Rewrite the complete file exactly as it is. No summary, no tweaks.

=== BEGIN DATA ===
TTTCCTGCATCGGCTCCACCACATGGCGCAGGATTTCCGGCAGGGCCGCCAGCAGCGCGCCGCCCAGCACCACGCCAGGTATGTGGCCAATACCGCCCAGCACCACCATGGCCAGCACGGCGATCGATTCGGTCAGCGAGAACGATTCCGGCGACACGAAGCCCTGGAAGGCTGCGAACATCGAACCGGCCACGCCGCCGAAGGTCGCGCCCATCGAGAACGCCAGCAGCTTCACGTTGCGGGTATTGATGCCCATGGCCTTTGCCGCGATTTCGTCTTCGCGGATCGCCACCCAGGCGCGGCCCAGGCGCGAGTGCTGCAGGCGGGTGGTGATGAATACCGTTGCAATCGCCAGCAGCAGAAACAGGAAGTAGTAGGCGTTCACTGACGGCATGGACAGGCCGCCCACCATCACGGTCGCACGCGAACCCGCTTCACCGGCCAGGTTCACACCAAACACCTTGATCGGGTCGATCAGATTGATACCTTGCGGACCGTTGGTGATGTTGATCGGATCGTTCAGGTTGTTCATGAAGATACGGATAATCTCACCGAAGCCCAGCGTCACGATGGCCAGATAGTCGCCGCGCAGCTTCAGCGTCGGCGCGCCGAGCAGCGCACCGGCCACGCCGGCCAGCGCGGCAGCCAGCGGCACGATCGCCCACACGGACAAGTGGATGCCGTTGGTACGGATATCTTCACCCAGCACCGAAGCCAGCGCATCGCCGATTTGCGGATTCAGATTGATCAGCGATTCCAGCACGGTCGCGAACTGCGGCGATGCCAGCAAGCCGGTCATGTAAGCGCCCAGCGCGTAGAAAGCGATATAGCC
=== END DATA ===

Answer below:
TTTCCTGCATCGGCTCCACCACATGGCGCAGGATTTCCGGCAGGGCCGCCAGCAGCGCGCCGCCCAGCACCACGCCAGGTATGTGGCCAATACCGCCCAGCACCACCATGGCCAGCACGGCGATCGATTCGGTCAGCGAGAACGATTCCGGCGACACGAAGCCCTGGAAGGCTGCGAACATCGAACCGGCCACGCCGCCGAAGGTCGCGCCCATCGAGAACGCCAGCAGCTTCACGTTGCGGGTATTGATGCCCATGGCCTTTGCCGCGATTTCGTCTTCGCGGATCGCCACCCAGGCGCGGCCCAGGCGCGAGTGCTGCAGGCGGGTGGTGATGAATACCGTTGCAATCGCCAGCAGCAGAAACAGGAAGTAGTAGGCGTTCACTGACGGCATGGACAGGCCGCCCACCATCACGGTCGCACGCGAACCCGCTTCACCGGCCAGGTTCACACCAAACACCTTGATCGGGTCGATCAGATTGATACCTTGCGGACCGTTGGTGATGTTGATCGGATCGTTCAGGTTGTTCATGAAGATACGGATAATCTCACCGAAGCCCAGCGTCACGATGGCCAGATAGTCGCCGCGCAGCTTCAGCGTCGGCGCGCCGAGCAGCGCACCGGCCACGCCGGCCAGCGCGGCAGCCAGCGGCACGATCGCCCACACGGACAAGTGGATGCCGTTGGTACGGATATCTTCACCCAGCACCGAAGCCAGCGCATCGCCGATTTGCGGATTCAGATTGATCAGCGATTCCAGCACGGTCGCGAACTGCGGCGATGCCAGCAAGCCGGTCATGTAAGCGCCCAGCGCGTAGAAAGCGATATAGCC